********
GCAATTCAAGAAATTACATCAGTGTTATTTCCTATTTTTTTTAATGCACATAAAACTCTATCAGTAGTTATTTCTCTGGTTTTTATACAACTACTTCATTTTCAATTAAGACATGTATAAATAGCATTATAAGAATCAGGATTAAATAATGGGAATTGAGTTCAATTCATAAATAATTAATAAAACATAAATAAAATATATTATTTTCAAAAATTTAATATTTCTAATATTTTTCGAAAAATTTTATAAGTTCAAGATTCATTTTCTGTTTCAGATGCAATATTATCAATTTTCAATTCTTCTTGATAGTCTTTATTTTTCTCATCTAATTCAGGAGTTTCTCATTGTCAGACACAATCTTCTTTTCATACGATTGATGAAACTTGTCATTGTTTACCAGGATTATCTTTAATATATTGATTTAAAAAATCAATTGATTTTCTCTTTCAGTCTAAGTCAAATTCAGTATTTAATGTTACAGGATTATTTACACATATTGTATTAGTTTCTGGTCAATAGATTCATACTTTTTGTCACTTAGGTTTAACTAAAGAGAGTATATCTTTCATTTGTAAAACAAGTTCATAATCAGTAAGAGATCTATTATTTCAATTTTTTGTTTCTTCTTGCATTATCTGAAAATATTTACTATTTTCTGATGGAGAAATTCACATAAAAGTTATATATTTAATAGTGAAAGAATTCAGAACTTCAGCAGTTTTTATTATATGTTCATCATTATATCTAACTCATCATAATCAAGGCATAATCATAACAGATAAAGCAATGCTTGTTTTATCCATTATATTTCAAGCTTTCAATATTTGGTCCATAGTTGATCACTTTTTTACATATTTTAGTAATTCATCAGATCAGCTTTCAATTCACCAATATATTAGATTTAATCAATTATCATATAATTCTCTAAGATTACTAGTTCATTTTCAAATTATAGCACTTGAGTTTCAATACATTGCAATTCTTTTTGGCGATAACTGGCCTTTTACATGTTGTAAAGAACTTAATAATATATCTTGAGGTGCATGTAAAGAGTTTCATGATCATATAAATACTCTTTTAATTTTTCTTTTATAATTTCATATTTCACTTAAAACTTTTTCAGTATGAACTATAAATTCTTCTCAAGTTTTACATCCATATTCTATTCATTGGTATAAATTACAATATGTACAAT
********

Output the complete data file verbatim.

GCAATTCAAGAAATTACATCAGTGTTATTTCCTATTTTTTTTAATGCACATAAAACTCTATCAGTAGTTATTTCTCTGGTTTTTATACAACTACTTCATTTTCAATTAAGACATGTATAAATAGCATTATAAGAATCAGGATTAAATAATGGGAATTGAGTTCAATTCATAAATAATTAATAAAACATAAATAAAATATATTATTTTCAAAAATTTAATATTTCTAATATTTTTCGAAAAATTTTATAAGTTCAAGATTCATTTTCTGTTTCAGATGCAATATTATCAATTTTCAATTCTTCTTGATAGTCTTTATTTTTCTCATCTAATTCAGGAGTTTCTCATTGTCAGACACAATCTTCTTTTCATACGATTGATGAAACTTGTCATTGTTTACCAGGATTATCTTTAATATATTGATTTAAAAAATCAATTGATTTTCTCTTTCAGTCTAAGTCAAATTCAGTATTTAATGTTACAGGATTATTTACACATATTGTATTAGTTTCTGGTCAATAGATTCATACTTTTTGTCACTTAGGTTTAACTAAAGAGAGTATATCTTTCATTTGTAAAACAAGTTCATAATCAGTAAGAGATCTATTATTTCAATTTTTTGTTTCTTCTTGCATTATCTGAAAATATTTACTATTTTCTGATGGAGAAATTCACATAAAAGTTATATATTTAATAGTGAAAGAATTCAGAACTTCAGCAGTTTTTATTATATGTTCATCATTATATCTAACTCATCATAATCAAGGCATAATCATAACAGATAAAGCAATGCTTGTTTTATCCATTATATTTCAAGCTTTCAATATTTGGTCCATAGTTGATCACTTTTTTACATATTTTAGTAATTCATCAGATCAGCTTTCAATTCACCAATATATTAGATTTAATCAATTATCATATAATTCTCTAAGATTACTAGTTCATTTTCAAATTATAGCACTTGAGTTTCAATACATTGCAATTCTTTTTGGCGATAACTGGCCTTTTACATGTTGTAAAGAACTTAATAATATATCTTGAGGTGCATGTAAAGAGTTTCATGATCATATAAATACTCTTTTAATTTTTCTTTTATAATTTCATATTTCACTTAAAACTTTTTCAGTATGAACTATAAATTCTTCTCAAGTTTTACATCCATATTCTATTCATTGGTATAAATTACAATATGTACAAT